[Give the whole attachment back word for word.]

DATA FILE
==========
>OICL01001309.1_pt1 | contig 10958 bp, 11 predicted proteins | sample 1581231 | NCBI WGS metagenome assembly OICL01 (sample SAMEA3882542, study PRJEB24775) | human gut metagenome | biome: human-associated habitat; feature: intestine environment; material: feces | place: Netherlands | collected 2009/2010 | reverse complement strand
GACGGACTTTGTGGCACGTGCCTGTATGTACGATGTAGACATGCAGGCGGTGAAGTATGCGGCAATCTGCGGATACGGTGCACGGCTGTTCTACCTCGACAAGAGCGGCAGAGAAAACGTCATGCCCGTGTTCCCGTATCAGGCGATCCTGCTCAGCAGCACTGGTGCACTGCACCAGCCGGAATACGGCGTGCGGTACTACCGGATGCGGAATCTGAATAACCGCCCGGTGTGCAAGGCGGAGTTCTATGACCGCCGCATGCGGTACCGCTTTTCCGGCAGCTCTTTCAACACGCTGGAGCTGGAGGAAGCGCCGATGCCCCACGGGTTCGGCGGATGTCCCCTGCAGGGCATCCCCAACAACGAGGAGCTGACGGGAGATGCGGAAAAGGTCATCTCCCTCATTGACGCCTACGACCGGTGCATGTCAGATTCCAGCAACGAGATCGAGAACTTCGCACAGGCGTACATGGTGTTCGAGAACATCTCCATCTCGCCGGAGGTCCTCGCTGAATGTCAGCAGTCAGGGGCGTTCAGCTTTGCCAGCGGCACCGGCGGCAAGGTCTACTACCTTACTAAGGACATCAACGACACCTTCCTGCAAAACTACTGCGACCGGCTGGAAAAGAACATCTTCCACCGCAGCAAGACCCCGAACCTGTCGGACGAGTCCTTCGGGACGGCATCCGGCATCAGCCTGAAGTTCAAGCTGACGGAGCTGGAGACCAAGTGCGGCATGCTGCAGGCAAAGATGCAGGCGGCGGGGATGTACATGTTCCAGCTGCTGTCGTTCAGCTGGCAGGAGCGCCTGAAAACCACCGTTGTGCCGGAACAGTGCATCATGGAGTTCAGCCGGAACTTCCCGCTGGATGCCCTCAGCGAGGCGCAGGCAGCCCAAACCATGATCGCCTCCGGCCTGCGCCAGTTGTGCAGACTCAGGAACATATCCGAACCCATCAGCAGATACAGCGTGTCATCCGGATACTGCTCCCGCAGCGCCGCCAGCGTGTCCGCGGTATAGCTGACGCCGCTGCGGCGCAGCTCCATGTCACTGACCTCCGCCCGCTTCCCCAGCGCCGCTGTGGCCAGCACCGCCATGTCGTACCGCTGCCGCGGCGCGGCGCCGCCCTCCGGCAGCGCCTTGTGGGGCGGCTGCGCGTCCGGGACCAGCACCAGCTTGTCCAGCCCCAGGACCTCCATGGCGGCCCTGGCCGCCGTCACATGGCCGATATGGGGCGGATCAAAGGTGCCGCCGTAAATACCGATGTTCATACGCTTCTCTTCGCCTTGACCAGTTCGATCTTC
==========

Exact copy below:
>OICL01001309.1_pt1 | contig 10958 bp, 11 predicted proteins | sample 1581231 | NCBI WGS metagenome assembly OICL01 (sample SAMEA3882542, study PRJEB24775) | human gut metagenome | biome: human-associated habitat; feature: intestine environment; material: feces | place: Netherlands | collected 2009/2010 | reverse complement strand
GACGGACTTTGTGGCACGTGCCTGTATGTACGATGTAGACATGCAGGCGGTGAAGTATGCGGCAATCTGCGGATACGGTGCACGGCTGTTCTACCTCGACAAGAGCGGCAGAGAAAACGTCATGCCCGTGTTCCCGTATCAGGCGATCCTGCTCAGCAGCACTGGTGCACTGCACCAGCCGGAATACGGCGTGCGGTACTACCGGATGCGGAATCTGAATAACCGCCCGGTGTGCAAGGCGGAGTTCTATGACCGCCGCATGCGGTACCGCTTTTCCGGCAGCTCTTTCAACACGCTGGAGCTGGAGGAAGCGCCGATGCCCCACGGGTTCGGCGGATGTCCCCTGCAGGGCATCCCCAACAACGAGGAGCTGACGGGAGATGCGGAAAAGGTCATCTCCCTCATTGACGCCTACGACCGGTGCATGTCAGATTCCAGCAACGAGATCGAGAACTTCGCACAGGCGTACATGGTGTTCGAGAACATCTCCATCTCGCCGGAGGTCCTCGCTGAATGTCAGCAGTCAGGGGCGTTCAGCTTTGCCAGCGGCACCGGCGGCAAGGTCTACTACCTTACTAAGGACATCAACGACACCTTCCTGCAAAACTACTGCGACCGGCTGGAAAAGAACATCTTCCACCGCAGCAAGACCCCGAACCTGTCGGACGAGTCCTTCGGGACGGCATCCGGCATCAGCCTGAAGTTCAAGCTGACGGAGCTGGAGACCAAGTGCGGCATGCTGCAGGCAAAGATGCAGGCGGCGGGGATGTACATGTTCCAGCTGCTGTCGTTCAGCTGGCAGGAGCGCCTGAAAACCACCGTTGTGCCGGAACAGTGCATCATGGAGTTCAGCCGGAACTTCCCGCTGGATGCCCTCAGCGAGGCGCAGGCAGCCCAAACCATGATCGCCTCCGGCCTGCGCCAGTTGTGCAGACTCAGGAACATATCCGAACCCATCAGCAGATACAGCGTGTCATCCGGATACTGCTCCCGCAGCGCCGCCAGCGTGTCCGCGGTATAGCTGACGCCGCTGCGGCGCAGCTCCATGTCACTGACCTCCGCCCGCTTCCCCAGCGCCGCTGTGGCCAGCACCGCCATGTCGTACCGCTGCCGCGGCGCGGCGCCGCCCTCCGGCAGCGCCTTGTGGGGCGGCTGCGCGTCCGGGACCAGCACCAGCTTGTCCAGCCCCAGGACCTCCATGGCGGCCCTGGCCGCCGTCACATGGCCGATATGGGGCGGATCAAAGGTGCCGCCGTAAATACCGATGTTCATACGCTTCTCTTCGCCTTGACCAGTTCGATCTTC